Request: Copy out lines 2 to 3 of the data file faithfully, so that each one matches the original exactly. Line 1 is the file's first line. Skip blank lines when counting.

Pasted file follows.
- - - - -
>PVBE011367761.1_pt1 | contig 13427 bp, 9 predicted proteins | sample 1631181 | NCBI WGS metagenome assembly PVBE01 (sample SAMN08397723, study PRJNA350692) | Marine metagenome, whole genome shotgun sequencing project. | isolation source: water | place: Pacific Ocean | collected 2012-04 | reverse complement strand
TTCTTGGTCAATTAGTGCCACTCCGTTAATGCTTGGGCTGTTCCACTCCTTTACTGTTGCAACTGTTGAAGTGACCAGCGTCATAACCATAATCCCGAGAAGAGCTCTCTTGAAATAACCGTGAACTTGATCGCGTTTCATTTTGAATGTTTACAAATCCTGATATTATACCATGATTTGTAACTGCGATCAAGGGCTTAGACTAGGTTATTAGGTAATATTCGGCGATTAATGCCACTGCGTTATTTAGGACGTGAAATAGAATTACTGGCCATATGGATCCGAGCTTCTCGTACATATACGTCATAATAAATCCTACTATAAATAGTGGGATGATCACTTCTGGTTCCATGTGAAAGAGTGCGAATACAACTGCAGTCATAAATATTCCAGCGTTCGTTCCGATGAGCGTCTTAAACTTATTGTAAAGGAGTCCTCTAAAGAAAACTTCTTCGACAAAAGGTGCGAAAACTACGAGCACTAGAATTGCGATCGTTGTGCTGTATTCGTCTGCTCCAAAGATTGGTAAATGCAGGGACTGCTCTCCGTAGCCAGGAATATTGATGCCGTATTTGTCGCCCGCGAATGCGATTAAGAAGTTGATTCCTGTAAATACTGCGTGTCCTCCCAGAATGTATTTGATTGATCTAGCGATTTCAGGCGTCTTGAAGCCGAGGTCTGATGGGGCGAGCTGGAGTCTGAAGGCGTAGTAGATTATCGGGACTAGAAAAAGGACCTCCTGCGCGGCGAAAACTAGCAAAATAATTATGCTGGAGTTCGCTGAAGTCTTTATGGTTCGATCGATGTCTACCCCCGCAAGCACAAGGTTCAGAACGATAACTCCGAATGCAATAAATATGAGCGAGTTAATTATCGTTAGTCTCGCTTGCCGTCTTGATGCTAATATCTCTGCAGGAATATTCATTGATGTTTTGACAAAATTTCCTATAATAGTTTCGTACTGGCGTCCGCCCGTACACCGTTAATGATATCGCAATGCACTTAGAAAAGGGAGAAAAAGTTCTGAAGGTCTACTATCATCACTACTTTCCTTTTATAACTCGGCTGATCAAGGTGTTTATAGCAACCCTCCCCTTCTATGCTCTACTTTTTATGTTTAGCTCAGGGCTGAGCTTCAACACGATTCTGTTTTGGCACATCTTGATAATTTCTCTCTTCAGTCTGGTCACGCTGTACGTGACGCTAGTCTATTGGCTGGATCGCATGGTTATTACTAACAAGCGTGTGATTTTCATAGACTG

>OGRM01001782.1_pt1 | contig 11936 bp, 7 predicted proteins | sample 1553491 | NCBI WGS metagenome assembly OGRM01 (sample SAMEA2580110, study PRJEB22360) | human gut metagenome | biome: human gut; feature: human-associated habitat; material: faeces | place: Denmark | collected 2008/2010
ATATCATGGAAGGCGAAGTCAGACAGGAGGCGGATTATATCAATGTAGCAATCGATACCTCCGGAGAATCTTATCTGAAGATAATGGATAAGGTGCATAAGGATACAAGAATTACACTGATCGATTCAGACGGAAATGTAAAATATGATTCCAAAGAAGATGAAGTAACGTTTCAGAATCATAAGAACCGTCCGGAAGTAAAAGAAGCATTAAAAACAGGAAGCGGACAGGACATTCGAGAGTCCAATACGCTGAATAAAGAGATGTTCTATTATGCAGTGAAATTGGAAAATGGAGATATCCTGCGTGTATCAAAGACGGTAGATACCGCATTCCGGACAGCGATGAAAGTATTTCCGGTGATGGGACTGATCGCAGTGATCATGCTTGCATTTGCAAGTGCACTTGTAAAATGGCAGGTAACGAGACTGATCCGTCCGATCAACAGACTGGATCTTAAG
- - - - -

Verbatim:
TTCTTGGTCAATTAGTGCCACTCCGTTAATGCTTGGGCTGTTCCACTCCTTTACTGTTGCAACTGTTGAAGTGACCAGCGTCATAACCATAATCCCGAGAAGAGCTCTCTTGAAATAACCGTGAACTTGATCGCGTTTCATTTTGAATGTTTACAAATCCTGATATTATACCATGATTTGTAACTGCGATCAAGGGCTTAGACTAGGTTATTAGGTAATATTCGGCGATTAATGCCACTGCGTTATTTAGGACGTGAAATAGAATTACTGGCCATATGGATCCGAGCTTCTCGTACATATACGTCATAATAAATCCTACTATAAATAGTGGGATGATCACTTCTGGTTCCATGTGAAAGAGTGCGAATACAACTGCAGTCATAAATATTCCAGCGTTCGTTCCGATGAGCGTCTTAAACTTATTGTAAAGGAGTCCTCTAAAGAAAACTTCTTCGACAAAAGGTGCGAAAACTACGAGCACTAGAATTGCGATCGTTGTGCTGTATTCGTCTGCTCCAAAGATTGGTAAATGCAGGGACTGCTCTCCGTAGCCAGGAATATTGATGCCGTATTTGTCGCCCGCGAATGCGATTAAGAAGTTGATTCCTGTAAATACTGCGTGTCCTCCCAGAATGTATTTGATTGATCTAGCGATTTCAGGCGTCTTGAAGCCGAGGTCTGATGGGGCGAGCTGGAGTCTGAAGGCGTAGTAGATTATCGGGACTAGAAAAAGGACCTCCTGCGCGGCGAAAACTAGCAAAATAATTATGCTGGAGTTCGCTGAAGTCTTTATGGTTCGATCGATGTCTACCCCCGCAAGCACAAGGTTCAGAACGATAACTCCGAATGCAATAAATATGAGCGAGTTAATTATCGTTAGTCTCGCTTGCCGTCTTGATGCTAATATCTCTGCAGGAATATTCATTGATGTTTTGACAAAATTTCCTATAATAGTTTCGTACTGGCGTCCGCCCGTACACCGTTAATGATATCGCAATGCACTTAGAAAAGGGAGAAAAAGTTCTGAAGGTCTACTATCATCACTACTTTCCTTTTATAACTCGGCTGATCAAGGTGTTTATAGCAACCCTCCCCTTCTATGCTCTACTTTTTATGTTTAGCTCAGGGCTGAGCTTCAACACGATTCTGTTTTGGCACATCTTGATAATTTCTCTCTTCAGTCTGGTCACGCTGTACGTGACGCTAGTCTATTGGCTGGATCGCATGGTTATTACTAACAAGCGTGTGATTTTCATAGACTG

>OGRM01001782.1_pt1 | contig 11936 bp, 7 predicted proteins | sample 1553491 | NCBI WGS metagenome assembly OGRM01 (sample SAMEA2580110, study PRJEB22360) | human gut metagenome | biome: human gut; feature: human-associated habitat; material: faeces | place: Denmark | collected 2008/2010